Case Study: Bills, (Paper) Bills, Go Away
Objective: Increase efficiency and reduce costs by influencing customers to switch billing channels, from direct mail to Web.
Solution: Perform analytics to determine which customers might switch, target them via direct mail, provide some incentive to switch and e-mail a note of appreciation to those who sign up.
Results: The 4.9 percent e-bill adoption rate for the targeted consumers represented a 206 percent increase over sign-up rates from previous months; market intelligence resulting from the analytics optimized consumer incentive offerings and promised reduced acquisition costs for future campaigns.
In a way, Progress Energy’s recent push to turn its energy customers on to electronic billing affirmed the power company’s message that its product—electricity—can be environmentally friendly and economical to use.
The Raleigh, N.C.-based energy company that serves 3.4 million customers in the Carolinas and Florida used a test campaign to determine how to get its customers to turn on e-billing and turn off their direct mail transactions. The answer came to Progress Energy in the form of a proposal from Brookfield, Wis.-based Fiserv, which provides information management and e-commerce systems for financial services.
Fiserv noticed many of Progress Energy’s customers paid their bills online through the banks Fiserv serves and thought the energy company might be interested in making the beginning of the transaction, the bill, an online experience, too. So the companies worked together to gather information about those Web bill-paying energy consumers.
“The profile that we had for e-bill up to this point was the customer who used the biller-direct model, coming straight to Progress Energy’s site rather than [viewing the bill through his or her own] bank site,” says Joyce Strand, a marketing analyst in the customer and market services department at Progress Energy. “So we had our market research folks build a model of what a consolidator customer looked like, [and it’s] someone who goes to the bank site.”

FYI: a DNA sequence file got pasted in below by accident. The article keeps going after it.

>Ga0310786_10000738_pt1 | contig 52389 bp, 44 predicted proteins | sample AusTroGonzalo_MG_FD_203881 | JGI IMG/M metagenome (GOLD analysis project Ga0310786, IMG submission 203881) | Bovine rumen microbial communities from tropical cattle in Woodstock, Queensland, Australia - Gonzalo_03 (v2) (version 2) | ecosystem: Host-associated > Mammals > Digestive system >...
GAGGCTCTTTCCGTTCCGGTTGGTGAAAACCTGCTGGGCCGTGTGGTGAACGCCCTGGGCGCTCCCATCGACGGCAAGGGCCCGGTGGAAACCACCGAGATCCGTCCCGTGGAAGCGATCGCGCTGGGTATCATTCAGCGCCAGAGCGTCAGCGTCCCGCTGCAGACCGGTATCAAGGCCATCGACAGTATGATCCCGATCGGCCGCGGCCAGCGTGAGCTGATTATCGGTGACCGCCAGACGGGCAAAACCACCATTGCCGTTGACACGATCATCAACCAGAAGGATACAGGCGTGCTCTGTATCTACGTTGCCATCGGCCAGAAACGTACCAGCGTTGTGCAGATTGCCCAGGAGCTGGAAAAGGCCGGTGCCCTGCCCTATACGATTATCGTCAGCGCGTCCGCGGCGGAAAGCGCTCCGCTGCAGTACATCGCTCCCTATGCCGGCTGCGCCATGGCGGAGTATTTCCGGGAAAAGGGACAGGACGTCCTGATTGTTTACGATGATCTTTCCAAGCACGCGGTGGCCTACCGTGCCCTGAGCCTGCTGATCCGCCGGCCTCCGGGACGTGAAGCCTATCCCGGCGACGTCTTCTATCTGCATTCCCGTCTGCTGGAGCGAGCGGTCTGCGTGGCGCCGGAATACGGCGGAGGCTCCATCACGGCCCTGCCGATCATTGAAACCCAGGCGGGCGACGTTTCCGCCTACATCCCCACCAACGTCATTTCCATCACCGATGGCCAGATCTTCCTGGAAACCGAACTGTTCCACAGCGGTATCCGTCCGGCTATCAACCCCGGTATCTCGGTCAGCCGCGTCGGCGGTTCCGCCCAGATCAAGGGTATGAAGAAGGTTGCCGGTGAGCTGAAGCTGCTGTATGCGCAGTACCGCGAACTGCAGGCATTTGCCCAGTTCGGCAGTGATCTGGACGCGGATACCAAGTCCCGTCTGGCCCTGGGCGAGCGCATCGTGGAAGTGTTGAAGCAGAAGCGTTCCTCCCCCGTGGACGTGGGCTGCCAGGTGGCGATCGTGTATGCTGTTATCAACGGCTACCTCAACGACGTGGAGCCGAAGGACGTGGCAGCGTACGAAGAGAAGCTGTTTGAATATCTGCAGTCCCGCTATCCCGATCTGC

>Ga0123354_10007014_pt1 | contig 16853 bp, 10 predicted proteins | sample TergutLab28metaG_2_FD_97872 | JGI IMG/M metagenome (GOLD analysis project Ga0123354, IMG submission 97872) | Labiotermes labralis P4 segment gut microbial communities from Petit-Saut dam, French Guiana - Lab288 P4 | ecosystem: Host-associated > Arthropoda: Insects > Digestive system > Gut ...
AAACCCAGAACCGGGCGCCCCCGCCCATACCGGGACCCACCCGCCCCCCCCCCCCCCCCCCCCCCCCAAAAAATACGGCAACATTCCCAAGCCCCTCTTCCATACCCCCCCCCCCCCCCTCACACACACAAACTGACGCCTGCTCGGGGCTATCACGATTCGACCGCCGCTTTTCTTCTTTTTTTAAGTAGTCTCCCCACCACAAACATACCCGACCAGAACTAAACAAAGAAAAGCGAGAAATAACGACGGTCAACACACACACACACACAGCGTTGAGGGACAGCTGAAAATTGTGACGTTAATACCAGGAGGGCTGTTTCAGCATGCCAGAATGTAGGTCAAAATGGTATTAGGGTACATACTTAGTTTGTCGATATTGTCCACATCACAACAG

Strand estimates that 11 percent of Progress Energy’s power consumers receive electronic bills, with the majority of customers still getting direct mail.
Progress Energy wants to increase that e-bill percentage. So the company chose to figure out how to do it in June 2008 by mailing 10,000 customers information about the e-bill option. At random, 33 percent of those recipients simply learned about its convenience and Progress Energy’s belief that using electricity instead of paper to view the bill would be better for the environment. Another third of the recipients had the bonus of knowing that if they signed up by July 19, 2008, Progress Energy would donate $1 to a renewable energy nonprofit group in their areas. The final third learned they could donate $5 to the charity through signing up by July 19.
Strand says 490 of the 10,000 recipients, or 4.9 percent, turned on
e-billing. So the test proved Progress Energy was on to something. To reinforce the message to its new e-bill users, Progress Energy sent a one-time “thank-you” e-mail to its customers through the financial institutions. (The e-mails were facilitated by the banks, which didn’t release their depositors’ e-mail addresses to Progress Energy.)
“Those are very good results, by any standard,” she says, adding that the company has used the analytics a couple times since the 2008 test. “We actually are not pursuing the direct mail option as much as using e-mail.”
Direct mail is too costly for e-bill campaigns, Strand says.
Progress Energy used the benefits message in an e-bill push the company e-mailed to 500,000 customers in early spring 2009. (The company removed the donation incentive, as the higher conversion rates still didn’t justify the increased costs.) Strand says about 4 percent or 5 percent of recipients opted in to e-billing, so she’s planned another e-mail campaign to take place during the summer.
“We definitely have used the message, ‘We know you’re already paying electronically, why not take the next step?’”